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Best Power Supply For A Console

Started by dr chr0nic, Oct 19, 2016, 12:04 am

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dr chr0nic

sweet sounds the better one out of the 3 that are out shame i cant fig out how to use the buttons on wifi :P heheh there again could use it to open the tardis door with a powered remote lock any way i thought instead of starting a new thread i would just ask my question here
i know a little about electrics and so on but what is the best power to use for a console and the switches and buttons most seem to be 12v and i know the switches and buttons will work on a low volt but i wanted to know if the led in say a switch that meant to have 12v will light up if say the volts were lower but any help and ideas for a corner console i haven't got the space to do a full size

rich



galacticprobe

Oct 19, 2016, 03:32 am #1 Last Edit: Oct 20, 2016, 07:07 am by galacticprobe
There are many lighted switches out there, Rich, and each one will have its own specs. Some have lamps in them that light with mains voltage (110Vac US, ~220Vac UK). Others will have a 12V light, and then you have to see if that's AC or DC which should be specified either on the switch itself, or the packaging or paperwork that comes with it.

With LEDs, a 12V LED will light with a lower voltage applied to it, but it won't be as bright as it should be. And of course the lower you go with the voltage, the dimmer the LED will get until you reach the point that voltage is so low the current can't get across that gap between the LED's anode and cathode (which is what makes it light) and then it won't light at all.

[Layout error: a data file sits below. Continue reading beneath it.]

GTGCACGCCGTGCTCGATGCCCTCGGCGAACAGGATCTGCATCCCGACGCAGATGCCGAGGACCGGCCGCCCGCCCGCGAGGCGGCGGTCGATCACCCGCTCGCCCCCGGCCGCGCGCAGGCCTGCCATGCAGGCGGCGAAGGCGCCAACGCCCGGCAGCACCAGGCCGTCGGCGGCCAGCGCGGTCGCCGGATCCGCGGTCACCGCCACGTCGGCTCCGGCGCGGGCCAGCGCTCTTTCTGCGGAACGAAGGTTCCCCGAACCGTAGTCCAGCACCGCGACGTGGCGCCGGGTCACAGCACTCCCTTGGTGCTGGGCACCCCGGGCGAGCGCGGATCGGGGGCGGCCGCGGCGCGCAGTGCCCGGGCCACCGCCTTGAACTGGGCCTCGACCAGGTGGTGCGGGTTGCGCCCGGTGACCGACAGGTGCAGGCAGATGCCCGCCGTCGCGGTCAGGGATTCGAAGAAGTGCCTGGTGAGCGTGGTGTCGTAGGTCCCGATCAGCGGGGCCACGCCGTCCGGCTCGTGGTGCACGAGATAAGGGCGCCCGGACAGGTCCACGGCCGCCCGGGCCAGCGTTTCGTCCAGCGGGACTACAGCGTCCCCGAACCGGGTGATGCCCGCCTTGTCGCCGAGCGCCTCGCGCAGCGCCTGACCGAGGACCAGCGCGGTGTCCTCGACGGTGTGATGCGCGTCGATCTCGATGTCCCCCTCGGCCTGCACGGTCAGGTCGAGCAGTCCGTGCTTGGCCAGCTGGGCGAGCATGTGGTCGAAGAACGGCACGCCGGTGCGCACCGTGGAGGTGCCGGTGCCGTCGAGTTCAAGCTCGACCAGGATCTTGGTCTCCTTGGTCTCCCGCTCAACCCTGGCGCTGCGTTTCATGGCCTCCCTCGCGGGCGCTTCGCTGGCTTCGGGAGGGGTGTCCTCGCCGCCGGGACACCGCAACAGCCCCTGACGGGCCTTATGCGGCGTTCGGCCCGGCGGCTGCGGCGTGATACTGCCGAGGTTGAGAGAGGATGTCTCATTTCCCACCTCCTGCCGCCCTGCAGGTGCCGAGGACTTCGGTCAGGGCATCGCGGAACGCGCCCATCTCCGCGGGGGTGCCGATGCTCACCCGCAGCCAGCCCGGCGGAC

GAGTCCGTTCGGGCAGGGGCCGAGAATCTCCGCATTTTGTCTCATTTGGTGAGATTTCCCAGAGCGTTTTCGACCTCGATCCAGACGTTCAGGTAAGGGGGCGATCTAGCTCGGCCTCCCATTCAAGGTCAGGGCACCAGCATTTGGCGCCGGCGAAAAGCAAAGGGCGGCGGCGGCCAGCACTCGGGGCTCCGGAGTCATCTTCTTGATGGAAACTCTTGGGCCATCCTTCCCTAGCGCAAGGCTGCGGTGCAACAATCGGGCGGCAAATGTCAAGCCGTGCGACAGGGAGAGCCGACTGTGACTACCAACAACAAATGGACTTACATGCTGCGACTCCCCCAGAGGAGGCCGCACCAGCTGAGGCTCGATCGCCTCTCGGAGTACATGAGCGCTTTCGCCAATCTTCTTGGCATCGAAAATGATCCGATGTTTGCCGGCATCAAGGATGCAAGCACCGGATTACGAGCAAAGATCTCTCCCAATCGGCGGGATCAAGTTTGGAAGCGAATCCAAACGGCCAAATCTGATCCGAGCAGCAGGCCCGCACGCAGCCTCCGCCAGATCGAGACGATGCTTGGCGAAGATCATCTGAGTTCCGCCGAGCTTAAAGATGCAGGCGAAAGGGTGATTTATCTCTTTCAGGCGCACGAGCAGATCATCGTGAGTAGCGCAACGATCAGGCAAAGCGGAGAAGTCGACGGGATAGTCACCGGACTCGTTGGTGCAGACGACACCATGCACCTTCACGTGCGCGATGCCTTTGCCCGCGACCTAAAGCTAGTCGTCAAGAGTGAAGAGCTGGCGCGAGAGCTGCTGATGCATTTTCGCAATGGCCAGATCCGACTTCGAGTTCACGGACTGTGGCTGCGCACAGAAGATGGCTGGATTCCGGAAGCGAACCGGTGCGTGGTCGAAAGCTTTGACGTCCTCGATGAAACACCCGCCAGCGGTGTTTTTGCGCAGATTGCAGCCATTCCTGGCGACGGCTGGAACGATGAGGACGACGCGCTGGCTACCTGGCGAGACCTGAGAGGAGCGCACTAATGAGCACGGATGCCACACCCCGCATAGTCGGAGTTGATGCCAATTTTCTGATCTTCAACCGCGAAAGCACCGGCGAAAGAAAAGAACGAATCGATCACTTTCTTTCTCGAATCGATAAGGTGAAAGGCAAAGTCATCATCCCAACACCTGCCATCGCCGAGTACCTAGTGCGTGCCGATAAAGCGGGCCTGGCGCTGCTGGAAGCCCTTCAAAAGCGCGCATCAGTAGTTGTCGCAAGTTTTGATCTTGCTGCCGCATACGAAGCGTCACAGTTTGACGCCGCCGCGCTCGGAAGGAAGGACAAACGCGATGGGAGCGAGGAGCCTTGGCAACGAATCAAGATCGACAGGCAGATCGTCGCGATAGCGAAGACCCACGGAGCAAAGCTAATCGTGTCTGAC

Power supplies also come in a wide variety: DC volts out ranging from 3V to 24V and higher; some have an AC output in the same voltage range; some do both. (Think of the "transformer" for a model railroad set; you have the mains going in, and then you've got one set of terminals with around 12VDC coming out that goes to the track to power the train, and another set of terminals with around 12VAC that goes to your accessories like the lighted houses, track signals, crossing gates, etc.)

Some power supplies are variable so you can adjust them for what you need. And the size of your console doesn't matter, it's the amount of lights and the size of them that counts. You can have a small console that's loaded with lights (like warmcanofcoke's Season 14 wooden console) that would require a power supply with more "oomph" than a full-size Season 15-19 console that has only a few lights (not counting what's inside the central column, which would require a power supply all its own because most of what's inside it runs on mains power).

So I guess "the best power" to use on your console will depend on the components you choose to use on it. If you're going to have 6-volt lights or such on it, then you'll want a power supply that doesn't put out more than that. If you're going to have different voltage components, then you may want to look into a power supply that has multiple outputs - say one with separate 5, 12, and maybe 24 volt DC output terminals. The best thing to do is start drawing out your console and what components you plan on using, and where they're going to go, and how many you'll be using. From there you can start looking into the type of power supply that you'll need.